Saturday, September 29, 2007

"Feast of Love" -- Not So Bad After All

To be honorable, Ted and I went to see the movie this afternoon, and in our view it wasn't nearly as bad as one would think from the L.A. Times review yesterday. (Or that website that said it sounded like a Thanksgiving porno movie. Horn aplenty? -- well there's lots of sex in this movie, but that's not its main attraction.) In short, we quite enjoyed it.

It wasn't all the way we would have liked -- Chloe didn't work for me (didn't say "Fuck and be damned" a single time!) and was prettier and more dewy than I imagined her, and I REALLY wished they'd have kept it in Ann Arbor. Nonetheless, we were both quite touched by it. We saw "3:10 to Yuma" yesterday and while we enjoyed the reminder of the great old Western's durability (and it was fun to know that it was drawn from an old Elmore Leonard yarn), the narrative was murky, violent and its ultimate "message" if there was one, was cynical or indeterminate, depending how you looked at it. This might be an impossible comparison, but we found ourselves talking about how we "felt" on leaving each movie. "Yuma" left us feeling ill at ease and mildly despairing -- also a bit exhausted by the de rigueur, noisy shooting of almost every main character, not to mention almost all the minor characters and the horses they rode in on. Feast of Love was quiet, wise and sweet, and we left feeling warmly thoughtful and loving.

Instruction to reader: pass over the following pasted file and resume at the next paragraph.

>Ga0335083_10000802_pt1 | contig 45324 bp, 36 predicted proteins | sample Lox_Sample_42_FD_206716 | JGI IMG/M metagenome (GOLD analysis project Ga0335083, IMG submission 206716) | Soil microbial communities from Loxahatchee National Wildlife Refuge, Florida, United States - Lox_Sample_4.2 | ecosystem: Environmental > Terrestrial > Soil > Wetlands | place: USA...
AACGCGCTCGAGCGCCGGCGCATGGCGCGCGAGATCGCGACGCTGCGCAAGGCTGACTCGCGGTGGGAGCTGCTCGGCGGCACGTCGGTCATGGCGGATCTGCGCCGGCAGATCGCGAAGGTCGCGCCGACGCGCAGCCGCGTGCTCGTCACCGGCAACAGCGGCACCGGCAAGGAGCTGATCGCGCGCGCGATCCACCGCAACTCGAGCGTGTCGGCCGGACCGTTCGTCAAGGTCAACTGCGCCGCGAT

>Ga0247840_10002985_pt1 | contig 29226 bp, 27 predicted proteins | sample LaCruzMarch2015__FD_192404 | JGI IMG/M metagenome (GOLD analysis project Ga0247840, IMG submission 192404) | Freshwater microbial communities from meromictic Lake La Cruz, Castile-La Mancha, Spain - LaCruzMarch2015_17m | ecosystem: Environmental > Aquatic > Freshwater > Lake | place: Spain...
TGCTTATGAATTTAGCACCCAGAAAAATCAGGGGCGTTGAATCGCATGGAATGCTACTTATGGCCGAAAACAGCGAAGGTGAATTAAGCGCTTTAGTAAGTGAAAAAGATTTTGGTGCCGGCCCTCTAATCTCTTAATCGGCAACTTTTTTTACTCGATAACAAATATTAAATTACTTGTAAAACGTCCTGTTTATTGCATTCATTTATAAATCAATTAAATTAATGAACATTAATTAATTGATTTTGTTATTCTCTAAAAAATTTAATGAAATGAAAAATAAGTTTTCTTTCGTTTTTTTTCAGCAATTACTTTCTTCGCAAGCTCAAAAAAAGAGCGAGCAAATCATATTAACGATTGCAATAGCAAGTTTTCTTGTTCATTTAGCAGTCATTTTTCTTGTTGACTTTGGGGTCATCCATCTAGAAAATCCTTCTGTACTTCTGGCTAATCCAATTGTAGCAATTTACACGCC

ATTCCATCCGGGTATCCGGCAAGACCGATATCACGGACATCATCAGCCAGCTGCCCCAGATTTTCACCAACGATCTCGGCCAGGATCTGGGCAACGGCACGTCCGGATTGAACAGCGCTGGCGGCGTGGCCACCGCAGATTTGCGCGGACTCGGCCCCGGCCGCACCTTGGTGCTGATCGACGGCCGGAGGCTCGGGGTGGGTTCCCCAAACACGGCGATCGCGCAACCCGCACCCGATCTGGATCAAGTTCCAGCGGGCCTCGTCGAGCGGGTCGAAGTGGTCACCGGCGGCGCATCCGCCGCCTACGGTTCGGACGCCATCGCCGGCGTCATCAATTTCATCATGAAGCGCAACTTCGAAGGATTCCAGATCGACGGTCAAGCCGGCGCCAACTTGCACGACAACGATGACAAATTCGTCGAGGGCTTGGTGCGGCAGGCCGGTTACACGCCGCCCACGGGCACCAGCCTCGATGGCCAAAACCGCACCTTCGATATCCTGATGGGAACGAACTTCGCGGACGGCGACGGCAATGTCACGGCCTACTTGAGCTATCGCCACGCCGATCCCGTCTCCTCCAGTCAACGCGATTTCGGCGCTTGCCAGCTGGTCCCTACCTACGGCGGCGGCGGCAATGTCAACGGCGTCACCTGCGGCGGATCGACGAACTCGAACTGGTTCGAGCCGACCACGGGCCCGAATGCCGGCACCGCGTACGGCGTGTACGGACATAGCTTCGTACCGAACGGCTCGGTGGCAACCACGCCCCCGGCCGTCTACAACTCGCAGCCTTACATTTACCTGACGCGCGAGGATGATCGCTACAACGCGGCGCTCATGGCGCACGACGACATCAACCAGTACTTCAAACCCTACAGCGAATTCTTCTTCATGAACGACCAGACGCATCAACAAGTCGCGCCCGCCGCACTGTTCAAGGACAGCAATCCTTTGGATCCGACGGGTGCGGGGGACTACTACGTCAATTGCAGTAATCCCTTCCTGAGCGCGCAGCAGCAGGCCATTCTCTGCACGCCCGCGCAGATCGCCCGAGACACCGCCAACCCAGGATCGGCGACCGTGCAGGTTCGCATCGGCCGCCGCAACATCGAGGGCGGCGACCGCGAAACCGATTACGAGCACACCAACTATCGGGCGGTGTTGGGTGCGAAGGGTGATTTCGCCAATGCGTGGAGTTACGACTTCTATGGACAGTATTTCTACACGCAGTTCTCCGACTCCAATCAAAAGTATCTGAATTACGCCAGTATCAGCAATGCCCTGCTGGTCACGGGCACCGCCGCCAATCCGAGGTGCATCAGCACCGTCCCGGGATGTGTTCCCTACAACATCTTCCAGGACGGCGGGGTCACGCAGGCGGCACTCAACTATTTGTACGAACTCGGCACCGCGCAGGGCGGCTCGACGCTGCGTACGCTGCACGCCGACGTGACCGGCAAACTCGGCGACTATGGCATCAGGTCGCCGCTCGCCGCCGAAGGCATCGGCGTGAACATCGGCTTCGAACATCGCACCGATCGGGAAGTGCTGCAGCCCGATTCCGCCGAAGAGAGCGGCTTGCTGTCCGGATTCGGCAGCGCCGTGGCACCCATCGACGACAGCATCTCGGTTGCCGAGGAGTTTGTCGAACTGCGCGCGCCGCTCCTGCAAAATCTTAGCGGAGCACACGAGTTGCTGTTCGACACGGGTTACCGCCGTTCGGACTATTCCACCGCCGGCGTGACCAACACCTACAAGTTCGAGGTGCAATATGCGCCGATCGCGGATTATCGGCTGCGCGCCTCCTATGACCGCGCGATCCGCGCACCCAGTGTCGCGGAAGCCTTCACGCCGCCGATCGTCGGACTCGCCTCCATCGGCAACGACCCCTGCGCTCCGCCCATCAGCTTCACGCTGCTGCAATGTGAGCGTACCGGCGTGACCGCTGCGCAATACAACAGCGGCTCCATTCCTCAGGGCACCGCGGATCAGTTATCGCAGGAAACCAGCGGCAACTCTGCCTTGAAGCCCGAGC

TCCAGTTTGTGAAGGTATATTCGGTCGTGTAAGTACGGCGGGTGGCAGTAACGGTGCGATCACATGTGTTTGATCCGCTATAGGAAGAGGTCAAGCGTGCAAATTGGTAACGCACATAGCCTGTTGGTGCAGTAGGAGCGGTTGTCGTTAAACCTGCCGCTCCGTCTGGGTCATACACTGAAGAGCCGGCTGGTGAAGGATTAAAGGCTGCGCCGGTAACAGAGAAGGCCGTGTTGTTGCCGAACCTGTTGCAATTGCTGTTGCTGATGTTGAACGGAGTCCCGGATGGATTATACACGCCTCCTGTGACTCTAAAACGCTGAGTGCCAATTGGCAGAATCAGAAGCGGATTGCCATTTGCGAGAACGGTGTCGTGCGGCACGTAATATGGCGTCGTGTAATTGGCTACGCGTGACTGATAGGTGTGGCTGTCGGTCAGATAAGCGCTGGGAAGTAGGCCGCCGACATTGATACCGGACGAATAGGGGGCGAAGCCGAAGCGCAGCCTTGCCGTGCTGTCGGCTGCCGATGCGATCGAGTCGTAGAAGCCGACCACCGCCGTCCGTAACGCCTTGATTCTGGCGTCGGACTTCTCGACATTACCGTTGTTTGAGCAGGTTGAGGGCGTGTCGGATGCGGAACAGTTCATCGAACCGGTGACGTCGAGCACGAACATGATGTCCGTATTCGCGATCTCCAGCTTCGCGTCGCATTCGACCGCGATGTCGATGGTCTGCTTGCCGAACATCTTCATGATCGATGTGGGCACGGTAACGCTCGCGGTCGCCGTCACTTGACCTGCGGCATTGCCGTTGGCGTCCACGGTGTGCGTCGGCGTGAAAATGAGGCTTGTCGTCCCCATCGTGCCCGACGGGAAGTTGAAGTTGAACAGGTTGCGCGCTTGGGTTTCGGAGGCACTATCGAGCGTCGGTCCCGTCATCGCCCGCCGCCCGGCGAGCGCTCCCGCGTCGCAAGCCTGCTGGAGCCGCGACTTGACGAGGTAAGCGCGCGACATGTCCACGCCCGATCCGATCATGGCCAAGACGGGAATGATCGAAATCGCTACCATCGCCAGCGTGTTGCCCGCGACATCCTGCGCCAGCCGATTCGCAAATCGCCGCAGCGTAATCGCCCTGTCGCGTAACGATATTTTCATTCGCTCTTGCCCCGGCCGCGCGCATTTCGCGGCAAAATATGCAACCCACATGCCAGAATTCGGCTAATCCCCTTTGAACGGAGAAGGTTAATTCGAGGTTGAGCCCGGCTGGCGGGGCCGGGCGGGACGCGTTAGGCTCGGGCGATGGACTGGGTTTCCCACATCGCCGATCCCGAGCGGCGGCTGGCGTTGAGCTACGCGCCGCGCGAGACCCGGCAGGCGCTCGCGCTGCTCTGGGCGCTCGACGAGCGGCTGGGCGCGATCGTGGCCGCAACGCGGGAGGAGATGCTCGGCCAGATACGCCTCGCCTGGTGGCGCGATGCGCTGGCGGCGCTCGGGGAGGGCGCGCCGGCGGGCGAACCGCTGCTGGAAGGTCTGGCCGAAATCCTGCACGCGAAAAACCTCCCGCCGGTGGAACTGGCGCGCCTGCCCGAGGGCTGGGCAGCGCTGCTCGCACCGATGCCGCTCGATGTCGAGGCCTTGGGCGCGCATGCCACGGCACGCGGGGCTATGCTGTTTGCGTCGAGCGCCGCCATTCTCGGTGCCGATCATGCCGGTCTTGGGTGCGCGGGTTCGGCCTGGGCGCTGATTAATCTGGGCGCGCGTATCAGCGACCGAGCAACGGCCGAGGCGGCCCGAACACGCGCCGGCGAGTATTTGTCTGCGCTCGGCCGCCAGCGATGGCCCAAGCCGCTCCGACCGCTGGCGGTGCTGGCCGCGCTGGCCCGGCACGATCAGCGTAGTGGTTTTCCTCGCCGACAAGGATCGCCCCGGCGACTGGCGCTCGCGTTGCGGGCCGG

We also compared "Feast's" character development to the "relationship" aspects of, say, The Sopranos, Six Feet Under, Big Love and the new Tell Me You Love Me, where people's dysfunctions are laid out week after week and nobody seems able to talk to each other or actually, dare I say it...grow. In this movie, people talked to each other, sometimes a bit too earnestly, but sometimes quite endearingly, and we both found that a great relief. My god, were these characters perhaps changing and being changed by love? Yes, and narrowly escaped the saccharine with doses of gentle humor.

So, now I say, fuck and be damned, it's worth checking out.

1 comment:

Anonymous said...

Very well said! I'm sorry so many of the reviewers went with the "trite" and "melodramatic" labels. I found the film sweet, quirky, and real. The sensitivity with which Feast of Love dealt with the loss of child, no matter what the age of the parents was something that is not much seen on the big screen.